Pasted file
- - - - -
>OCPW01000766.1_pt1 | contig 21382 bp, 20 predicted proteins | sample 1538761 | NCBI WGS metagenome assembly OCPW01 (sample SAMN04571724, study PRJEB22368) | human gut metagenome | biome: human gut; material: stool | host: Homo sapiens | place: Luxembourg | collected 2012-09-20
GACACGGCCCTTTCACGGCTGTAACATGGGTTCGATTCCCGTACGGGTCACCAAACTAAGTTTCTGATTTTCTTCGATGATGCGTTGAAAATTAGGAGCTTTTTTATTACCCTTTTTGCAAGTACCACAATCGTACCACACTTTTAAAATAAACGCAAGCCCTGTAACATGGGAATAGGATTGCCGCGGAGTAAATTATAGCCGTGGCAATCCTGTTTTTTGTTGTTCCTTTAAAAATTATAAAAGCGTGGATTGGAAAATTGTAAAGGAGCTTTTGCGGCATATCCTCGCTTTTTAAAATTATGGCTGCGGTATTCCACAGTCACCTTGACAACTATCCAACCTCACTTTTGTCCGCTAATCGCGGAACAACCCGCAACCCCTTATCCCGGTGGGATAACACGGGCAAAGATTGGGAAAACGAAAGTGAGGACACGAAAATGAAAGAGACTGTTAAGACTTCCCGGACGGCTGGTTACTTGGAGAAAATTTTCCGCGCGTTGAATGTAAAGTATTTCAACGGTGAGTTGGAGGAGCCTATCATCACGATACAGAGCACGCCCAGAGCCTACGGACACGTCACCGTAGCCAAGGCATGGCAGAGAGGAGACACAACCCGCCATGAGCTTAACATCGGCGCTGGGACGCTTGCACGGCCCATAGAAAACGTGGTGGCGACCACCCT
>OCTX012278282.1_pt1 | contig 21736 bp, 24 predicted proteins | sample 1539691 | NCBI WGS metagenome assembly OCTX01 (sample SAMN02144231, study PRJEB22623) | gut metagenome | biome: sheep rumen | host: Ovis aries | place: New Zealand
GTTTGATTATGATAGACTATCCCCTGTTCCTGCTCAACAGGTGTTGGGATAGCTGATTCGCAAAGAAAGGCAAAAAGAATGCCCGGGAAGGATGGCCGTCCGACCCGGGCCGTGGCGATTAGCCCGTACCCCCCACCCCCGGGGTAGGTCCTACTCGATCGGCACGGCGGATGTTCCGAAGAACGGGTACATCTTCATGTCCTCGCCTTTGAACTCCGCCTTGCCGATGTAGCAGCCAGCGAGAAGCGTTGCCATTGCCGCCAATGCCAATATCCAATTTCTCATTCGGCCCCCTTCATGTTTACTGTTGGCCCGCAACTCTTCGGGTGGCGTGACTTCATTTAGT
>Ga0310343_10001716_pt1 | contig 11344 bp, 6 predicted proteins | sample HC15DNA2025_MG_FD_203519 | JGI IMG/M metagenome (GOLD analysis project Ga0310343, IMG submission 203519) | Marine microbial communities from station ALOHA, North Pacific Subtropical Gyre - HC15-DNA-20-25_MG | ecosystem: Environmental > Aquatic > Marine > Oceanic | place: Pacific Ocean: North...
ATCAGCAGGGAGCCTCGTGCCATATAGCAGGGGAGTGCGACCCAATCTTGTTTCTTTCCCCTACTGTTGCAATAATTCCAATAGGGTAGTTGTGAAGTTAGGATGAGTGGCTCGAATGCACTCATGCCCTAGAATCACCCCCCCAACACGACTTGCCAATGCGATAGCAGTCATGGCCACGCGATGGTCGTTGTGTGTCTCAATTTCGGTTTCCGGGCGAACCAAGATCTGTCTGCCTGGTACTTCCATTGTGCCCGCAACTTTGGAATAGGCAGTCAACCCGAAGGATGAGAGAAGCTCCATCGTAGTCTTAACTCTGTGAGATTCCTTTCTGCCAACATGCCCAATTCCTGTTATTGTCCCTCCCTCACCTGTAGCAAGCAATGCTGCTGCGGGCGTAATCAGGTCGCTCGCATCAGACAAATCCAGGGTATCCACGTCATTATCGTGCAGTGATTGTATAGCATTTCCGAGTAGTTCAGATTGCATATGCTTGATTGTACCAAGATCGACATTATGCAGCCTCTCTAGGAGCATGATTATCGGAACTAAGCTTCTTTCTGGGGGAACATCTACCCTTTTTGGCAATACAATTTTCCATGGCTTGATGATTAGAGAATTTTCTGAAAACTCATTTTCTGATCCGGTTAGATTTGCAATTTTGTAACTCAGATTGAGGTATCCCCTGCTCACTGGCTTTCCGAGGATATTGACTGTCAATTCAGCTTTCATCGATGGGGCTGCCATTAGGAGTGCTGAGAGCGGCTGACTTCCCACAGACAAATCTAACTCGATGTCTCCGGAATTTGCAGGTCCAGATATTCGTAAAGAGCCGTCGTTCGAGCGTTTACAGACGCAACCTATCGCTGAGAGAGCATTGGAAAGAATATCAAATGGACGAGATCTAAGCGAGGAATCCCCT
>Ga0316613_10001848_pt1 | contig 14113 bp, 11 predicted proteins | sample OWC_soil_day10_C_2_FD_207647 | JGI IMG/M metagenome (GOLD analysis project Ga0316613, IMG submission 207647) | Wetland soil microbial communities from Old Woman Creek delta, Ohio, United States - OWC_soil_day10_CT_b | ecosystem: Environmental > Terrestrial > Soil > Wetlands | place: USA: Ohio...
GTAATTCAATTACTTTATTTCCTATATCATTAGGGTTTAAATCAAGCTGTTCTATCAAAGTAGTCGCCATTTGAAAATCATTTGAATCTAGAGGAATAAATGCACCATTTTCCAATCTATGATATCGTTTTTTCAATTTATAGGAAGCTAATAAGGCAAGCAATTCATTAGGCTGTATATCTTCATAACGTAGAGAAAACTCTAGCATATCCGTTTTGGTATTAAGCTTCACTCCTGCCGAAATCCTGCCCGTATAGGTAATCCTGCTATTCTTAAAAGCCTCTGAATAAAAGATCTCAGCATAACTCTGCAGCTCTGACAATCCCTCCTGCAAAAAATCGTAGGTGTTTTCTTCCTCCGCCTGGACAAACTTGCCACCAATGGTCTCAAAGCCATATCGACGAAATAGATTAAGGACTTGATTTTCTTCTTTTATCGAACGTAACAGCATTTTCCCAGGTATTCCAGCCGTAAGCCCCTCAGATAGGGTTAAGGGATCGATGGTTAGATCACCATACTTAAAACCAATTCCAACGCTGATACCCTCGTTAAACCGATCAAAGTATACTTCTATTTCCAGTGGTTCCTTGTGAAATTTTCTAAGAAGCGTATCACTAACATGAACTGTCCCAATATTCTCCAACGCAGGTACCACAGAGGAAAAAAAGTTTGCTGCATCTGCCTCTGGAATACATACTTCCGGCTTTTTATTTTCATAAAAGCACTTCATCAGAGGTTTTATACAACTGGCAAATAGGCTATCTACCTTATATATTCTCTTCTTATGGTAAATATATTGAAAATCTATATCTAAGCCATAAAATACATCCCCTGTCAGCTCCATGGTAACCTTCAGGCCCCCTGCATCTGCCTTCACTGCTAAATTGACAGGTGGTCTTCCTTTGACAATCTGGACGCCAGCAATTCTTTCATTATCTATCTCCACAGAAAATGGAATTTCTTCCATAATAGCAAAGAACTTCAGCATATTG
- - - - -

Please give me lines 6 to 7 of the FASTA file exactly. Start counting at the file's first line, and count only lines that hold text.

ATCAGCAGGGAGCCTCGTGCCATATAGCAGGGGAGTGCGACCCAATCTTGTTTCTTTCCCCTACTGTTGCAATAATTCCAATAGGGTAGTTGTGAAGTTAGGATGAGTGGCTCGAATGCACTCATGCCCTAGAATCACCCCCCCAACACGACTTGCCAATGCGATAGCAGTCATGGCCACGCGATGGTCGTTGTGTGTCTCAATTTCGGTTTCCGGGCGAACCAAGATCTGTCTGCCTGGTACTTCCATTGTGCCCGCAACTTTGGAATAGGCAGTCAACCCGAAGGATGAGAGAAGCTCCATCGTAGTCTTAACTCTGTGAGATTCCTTTCTGCCAACATGCCCAATTCCTGTTATTGTCCCTCCCTCACCTGTAGCAAGCAATGCTGCTGCGGGCGTAATCAGGTCGCTCGCATCAGACAAATCCAGGGTATCCACGTCATTATCGTGCAGTGATTGTATAGCATTTCCGAGTAGTTCAGATTGCATATGCTTGATTGTACCAAGATCGACATTATGCAGCCTCTCTAGGAGCATGATTATCGGAACTAAGCTTCTTTCTGGGGGAACATCTACCCTTTTTGGCAATACAATTTTCCATGGCTTGATGATTAGAGAATTTTCTGAAAACTCATTTTCTGATCCGGTTAGATTTGCAATTTTGTAACTCAGATTGAGGTATCCCCTGCTCACTGGCTTTCCGAGGATATTGACTGTCAATTCAGCTTTCATCGATGGGGCTGCCATTAGGAGTGCTGAGAGCGGCTGACTTCCCACAGACAAATCTAACTCGATGTCTCCGGAATTTGCAGGTCCAGATATTCGTAAAGAGCCGTCGTTCGAGCGTTTACAGACGCAACCTATCGCTGAGAGAGCATTGGAAAGAATATCAAATGGACGAGATCTAAGCGAGGAATCCCCT
>Ga0316613_10001848_pt1 | contig 14113 bp, 11 predicted proteins | sample OWC_soil_day10_C_2_FD_207647 | JGI IMG/M metagenome (GOLD analysis project Ga0316613, IMG submission 207647) | Wetland soil microbial communities from Old Woman Creek delta, Ohio, United States - OWC_soil_day10_CT_b | ecosystem: Environmental > Terrestrial > Soil > Wetlands | place: USA: Ohio...